Grocery Industry Braces for Impact from Tariffs

October 1, 2018
| Articles

By Keith Daniels
October 1, 2018

The series of tariffs imposed by the Trump administration is turning into a mixed bag for grocery-store chains.
The tariffs are putting grocery stores in a tough spot because some of their vendors are experiencing higher costs as a result of the tariffs and they may be attempting to pass the cost increases on to grocery chains to maintain profitability.

How things pan out depend on a few variables.

Tariffs on steel and aluminum imposed on imports from Canada, Mexico and Europe, for instance, have led to double-digit price increases for CPG products such as soda, soup, canned vegetables and fruits, canned meats and fish and beer.

As shoppers increasingly embrace healthier fare and sour on goods packaged in steel and aluminum, CPG brands in this space are already under revenue and profit pressure. They will likely try to pass the costs onto grocers in the form of price increases. Grocers will have to decide whether to accept the price increases and then whether to pass those costs on to consumers.
But how successful CPG brands are at passing along those costs greatly hinges on the relative strengths of the specific brand and grocery-store chain. The bigger and more important either is will determine if price increases are passed along, but the customers’ price elasticity will be the ultimate determining factor. If the customer is willing to pay for a certain product, then the price increase will be easier to pass along for both the CPG company and the grocery store.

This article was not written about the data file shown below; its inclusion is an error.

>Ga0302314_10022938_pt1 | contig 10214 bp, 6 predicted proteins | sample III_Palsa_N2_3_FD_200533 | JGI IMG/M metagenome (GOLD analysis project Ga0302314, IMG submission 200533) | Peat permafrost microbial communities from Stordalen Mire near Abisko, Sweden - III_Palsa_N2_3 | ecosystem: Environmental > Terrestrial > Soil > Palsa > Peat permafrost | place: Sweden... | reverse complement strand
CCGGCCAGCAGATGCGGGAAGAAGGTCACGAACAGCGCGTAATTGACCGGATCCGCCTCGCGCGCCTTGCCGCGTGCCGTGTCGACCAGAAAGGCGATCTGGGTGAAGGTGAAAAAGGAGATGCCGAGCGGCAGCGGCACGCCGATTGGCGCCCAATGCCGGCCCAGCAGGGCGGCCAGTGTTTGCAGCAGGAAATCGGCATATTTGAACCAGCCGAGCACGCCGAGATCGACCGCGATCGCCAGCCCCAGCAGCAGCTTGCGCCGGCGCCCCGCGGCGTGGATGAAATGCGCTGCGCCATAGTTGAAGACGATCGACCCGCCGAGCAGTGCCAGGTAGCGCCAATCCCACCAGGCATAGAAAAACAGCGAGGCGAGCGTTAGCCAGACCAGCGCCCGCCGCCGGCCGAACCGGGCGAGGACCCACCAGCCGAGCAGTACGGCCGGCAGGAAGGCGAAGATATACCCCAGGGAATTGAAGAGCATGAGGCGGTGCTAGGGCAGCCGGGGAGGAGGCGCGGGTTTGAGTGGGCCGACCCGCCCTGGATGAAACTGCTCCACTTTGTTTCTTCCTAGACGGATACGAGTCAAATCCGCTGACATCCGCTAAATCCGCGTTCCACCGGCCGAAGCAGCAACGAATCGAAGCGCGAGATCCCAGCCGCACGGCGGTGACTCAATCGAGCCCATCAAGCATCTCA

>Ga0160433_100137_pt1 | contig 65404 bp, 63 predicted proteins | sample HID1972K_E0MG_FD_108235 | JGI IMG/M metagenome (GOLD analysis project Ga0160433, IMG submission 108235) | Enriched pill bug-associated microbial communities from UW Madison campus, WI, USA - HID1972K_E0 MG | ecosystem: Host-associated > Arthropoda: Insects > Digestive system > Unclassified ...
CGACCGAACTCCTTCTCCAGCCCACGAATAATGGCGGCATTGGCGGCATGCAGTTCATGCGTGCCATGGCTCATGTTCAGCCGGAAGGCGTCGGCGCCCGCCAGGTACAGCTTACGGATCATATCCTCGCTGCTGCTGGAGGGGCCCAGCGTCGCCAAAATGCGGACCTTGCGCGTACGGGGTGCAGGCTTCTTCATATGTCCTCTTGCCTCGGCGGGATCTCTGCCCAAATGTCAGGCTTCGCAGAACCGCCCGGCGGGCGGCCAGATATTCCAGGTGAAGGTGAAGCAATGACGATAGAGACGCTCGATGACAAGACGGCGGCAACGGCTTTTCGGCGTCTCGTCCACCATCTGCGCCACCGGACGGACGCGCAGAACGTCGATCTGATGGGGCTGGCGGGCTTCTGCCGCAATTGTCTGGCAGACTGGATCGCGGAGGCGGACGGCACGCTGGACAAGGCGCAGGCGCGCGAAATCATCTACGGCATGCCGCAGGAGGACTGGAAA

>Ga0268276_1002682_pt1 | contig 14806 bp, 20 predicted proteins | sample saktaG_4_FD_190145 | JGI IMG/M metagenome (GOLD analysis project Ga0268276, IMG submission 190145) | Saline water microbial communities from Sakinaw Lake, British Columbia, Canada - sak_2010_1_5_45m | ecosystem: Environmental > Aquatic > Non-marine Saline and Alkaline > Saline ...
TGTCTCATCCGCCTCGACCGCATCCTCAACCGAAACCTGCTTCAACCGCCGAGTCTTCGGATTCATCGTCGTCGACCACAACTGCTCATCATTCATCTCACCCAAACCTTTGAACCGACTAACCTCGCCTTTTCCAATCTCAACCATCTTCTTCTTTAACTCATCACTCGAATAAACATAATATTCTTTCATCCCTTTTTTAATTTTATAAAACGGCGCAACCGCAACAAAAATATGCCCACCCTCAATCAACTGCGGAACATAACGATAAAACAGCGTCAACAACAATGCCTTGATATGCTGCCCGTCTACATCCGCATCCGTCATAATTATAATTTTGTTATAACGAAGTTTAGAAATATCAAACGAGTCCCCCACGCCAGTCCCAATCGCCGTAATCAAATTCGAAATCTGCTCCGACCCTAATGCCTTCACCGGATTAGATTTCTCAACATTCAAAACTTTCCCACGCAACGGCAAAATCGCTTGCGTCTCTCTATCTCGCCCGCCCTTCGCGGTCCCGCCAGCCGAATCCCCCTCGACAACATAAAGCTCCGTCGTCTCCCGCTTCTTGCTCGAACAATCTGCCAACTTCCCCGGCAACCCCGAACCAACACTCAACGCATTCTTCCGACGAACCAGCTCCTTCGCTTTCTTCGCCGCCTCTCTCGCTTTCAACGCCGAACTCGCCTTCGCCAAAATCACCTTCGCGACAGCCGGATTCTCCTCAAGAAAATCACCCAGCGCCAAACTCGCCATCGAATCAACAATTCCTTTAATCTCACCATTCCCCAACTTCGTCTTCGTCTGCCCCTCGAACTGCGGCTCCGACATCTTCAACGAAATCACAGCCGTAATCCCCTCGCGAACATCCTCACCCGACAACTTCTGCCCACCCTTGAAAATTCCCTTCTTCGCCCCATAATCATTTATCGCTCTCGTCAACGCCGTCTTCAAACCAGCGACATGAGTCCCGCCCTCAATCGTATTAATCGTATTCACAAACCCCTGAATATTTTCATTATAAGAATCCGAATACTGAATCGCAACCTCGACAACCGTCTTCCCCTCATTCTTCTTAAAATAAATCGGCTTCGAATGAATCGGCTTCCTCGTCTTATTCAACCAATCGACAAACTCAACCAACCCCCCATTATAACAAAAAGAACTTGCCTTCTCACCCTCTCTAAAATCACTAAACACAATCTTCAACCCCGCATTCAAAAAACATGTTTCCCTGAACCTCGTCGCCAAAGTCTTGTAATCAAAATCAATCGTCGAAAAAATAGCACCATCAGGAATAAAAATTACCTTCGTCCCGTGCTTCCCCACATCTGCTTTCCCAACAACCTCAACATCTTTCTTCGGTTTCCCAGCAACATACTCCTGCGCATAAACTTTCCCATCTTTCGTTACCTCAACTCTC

However, grocery stores may have success passing through price increases for items such as canned goods if they are able to get the customer to focus on the total market basket costs as a result of the tariff wars. Other grocery items such as such as beef, pork and dairy, are expected to decrease in price from declining exports as foreign governments retaliate with their own tariffs on these U.S. produced items.

The bottom line? Shifting consumer preferences away from some goods packaged in steel and aluminum toward fresh, frozen and prepare foods, as well increasing preferences for private label. are complicating the ability for CPG companies and grocers to adapt to the increased costs imposed by the new tariffs. Shrinking demand is not an ideal time to raise prices, but grocers may have little choice due to the profit impact from the tariffs. However, when considering their pricing options, grocers need to remain aware of the competitive threat from private label focused grocers such as Trader’s Joe’s and Aldi.

As these trends evolve, it’ll be interesting to see how grocers react in light of these various competing forces. The jockeying among all the players is just starting.

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